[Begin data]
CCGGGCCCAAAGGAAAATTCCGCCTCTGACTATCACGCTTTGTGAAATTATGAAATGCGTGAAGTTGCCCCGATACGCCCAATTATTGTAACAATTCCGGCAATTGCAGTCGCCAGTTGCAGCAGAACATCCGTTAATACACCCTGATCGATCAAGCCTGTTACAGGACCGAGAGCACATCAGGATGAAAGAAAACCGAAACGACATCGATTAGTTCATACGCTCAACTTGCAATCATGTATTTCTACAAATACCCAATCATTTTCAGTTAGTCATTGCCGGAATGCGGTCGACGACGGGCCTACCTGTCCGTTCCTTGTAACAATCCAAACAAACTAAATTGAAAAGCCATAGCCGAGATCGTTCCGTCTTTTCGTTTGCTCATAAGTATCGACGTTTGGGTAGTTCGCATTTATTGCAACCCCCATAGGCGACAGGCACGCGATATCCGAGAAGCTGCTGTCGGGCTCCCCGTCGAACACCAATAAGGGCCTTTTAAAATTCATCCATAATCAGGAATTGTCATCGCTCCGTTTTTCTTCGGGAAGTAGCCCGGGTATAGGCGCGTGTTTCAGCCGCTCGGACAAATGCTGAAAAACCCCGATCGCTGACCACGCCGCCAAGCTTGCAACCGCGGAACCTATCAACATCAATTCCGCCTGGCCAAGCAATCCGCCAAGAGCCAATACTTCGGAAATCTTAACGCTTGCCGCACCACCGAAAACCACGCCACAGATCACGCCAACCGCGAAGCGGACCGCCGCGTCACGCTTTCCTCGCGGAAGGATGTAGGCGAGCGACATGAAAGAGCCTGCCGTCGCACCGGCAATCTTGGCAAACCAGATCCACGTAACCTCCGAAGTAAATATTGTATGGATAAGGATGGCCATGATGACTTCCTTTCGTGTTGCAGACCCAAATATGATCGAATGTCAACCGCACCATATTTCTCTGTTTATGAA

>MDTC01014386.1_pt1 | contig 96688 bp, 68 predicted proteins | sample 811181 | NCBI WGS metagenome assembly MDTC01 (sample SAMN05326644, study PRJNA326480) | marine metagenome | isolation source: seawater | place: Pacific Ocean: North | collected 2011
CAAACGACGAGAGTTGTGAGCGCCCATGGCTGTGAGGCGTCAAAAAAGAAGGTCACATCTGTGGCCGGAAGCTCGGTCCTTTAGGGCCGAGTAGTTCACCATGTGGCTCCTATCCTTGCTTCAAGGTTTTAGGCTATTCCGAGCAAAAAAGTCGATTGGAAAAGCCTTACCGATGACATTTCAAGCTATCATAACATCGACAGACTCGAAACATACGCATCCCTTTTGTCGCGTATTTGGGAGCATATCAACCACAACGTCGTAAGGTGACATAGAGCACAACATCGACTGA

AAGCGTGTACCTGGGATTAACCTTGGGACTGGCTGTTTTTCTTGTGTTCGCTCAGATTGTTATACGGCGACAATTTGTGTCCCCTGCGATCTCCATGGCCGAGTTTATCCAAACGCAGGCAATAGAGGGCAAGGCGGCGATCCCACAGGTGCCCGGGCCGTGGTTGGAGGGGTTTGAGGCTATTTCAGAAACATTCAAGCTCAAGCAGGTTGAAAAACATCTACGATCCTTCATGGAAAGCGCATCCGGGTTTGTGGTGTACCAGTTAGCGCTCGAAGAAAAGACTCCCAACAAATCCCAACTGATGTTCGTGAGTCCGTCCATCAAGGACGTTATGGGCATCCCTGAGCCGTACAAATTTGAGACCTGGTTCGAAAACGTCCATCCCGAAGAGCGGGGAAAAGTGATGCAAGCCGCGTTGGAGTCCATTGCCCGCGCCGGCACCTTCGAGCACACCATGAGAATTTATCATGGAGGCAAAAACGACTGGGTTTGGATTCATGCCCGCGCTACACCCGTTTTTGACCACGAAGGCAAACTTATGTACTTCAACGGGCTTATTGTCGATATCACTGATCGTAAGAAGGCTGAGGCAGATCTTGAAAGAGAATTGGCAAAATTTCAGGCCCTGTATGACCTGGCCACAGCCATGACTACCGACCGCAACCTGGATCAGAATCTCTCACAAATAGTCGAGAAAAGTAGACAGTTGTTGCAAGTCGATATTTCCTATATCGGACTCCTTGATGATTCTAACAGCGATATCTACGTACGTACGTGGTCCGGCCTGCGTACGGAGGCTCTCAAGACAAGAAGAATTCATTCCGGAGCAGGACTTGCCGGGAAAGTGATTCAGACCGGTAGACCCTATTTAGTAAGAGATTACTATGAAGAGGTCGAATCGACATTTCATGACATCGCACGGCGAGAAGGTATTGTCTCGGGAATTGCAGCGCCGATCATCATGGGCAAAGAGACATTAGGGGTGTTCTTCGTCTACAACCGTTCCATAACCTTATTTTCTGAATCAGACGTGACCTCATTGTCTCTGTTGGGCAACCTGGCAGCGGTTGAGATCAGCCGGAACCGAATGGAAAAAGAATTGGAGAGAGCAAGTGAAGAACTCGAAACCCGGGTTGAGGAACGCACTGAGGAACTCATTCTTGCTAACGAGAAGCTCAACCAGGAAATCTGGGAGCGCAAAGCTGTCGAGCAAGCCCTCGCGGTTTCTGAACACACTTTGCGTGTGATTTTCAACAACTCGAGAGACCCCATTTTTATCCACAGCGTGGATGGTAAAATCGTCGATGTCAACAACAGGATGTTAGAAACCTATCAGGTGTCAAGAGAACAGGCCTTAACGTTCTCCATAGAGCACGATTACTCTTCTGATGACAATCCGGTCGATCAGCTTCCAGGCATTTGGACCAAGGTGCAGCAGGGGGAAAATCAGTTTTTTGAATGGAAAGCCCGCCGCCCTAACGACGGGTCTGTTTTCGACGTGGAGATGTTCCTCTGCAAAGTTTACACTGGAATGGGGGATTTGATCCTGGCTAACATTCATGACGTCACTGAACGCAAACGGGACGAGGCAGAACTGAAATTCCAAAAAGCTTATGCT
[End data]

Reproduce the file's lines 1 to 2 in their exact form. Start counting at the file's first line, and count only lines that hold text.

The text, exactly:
CCGGGCCCAAAGGAAAATTCCGCCTCTGACTATCACGCTTTGTGAAATTATGAAATGCGTGAAGTTGCCCCGATACGCCCAATTATTGTAACAATTCCGGCAATTGCAGTCGCCAGTTGCAGCAGAACATCCGTTAATACACCCTGATCGATCAAGCCTGTTACAGGACCGAGAGCACATCAGGATGAAAGAAAACCGAAACGACATCGATTAGTTCATACGCTCAACTTGCAATCATGTATTTCTACAAATACCCAATCATTTTCAGTTAGTCATTGCCGGAATGCGGTCGACGACGGGCCTACCTGTCCGTTCCTTGTAACAATCCAAACAAACTAAATTGAAAAGCCATAGCCGAGATCGTTCCGTCTTTTCGTTTGCTCATAAGTATCGACGTTTGGGTAGTTCGCATTTATTGCAACCCCCATAGGCGACAGGCACGCGATATCCGAGAAGCTGCTGTCGGGCTCCCCGTCGAACACCAATAAGGGCCTTTTAAAATTCATCCATAATCAGGAATTGTCATCGCTCCGTTTTTCTTCGGGAAGTAGCCCGGGTATAGGCGCGTGTTTCAGCCGCTCGGACAAATGCTGAAAAACCCCGATCGCTGACCACGCCGCCAAGCTTGCAACCGCGGAACCTATCAACATCAATTCCGCCTGGCCAAGCAATCCGCCAAGAGCCAATACTTCGGAAATCTTAACGCTTGCCGCACCACCGAAAACCACGCCACAGATCACGCCAACCGCGAAGCGGACCGCCGCGTCACGCTTTCCTCGCGGAAGGATGTAGGCGAGCGACATGAAAGAGCCTGCCGTCGCACCGGCAATCTTGGCAAACCAGATCCACGTAACCTCCGAAGTAAATATTGTATGGATAAGGATGGCCATGATGACTTCCTTTCGTGTTGCAGACCCAAATATGATCGAATGTCAACCGCACCATATTTCTCTGTTTATGAA

>MDTC01014386.1_pt1 | contig 96688 bp, 68 predicted proteins | sample 811181 | NCBI WGS metagenome assembly MDTC01 (sample SAMN05326644, study PRJNA326480) | marine metagenome | isolation source: seawater | place: Pacific Ocean: North | collected 2011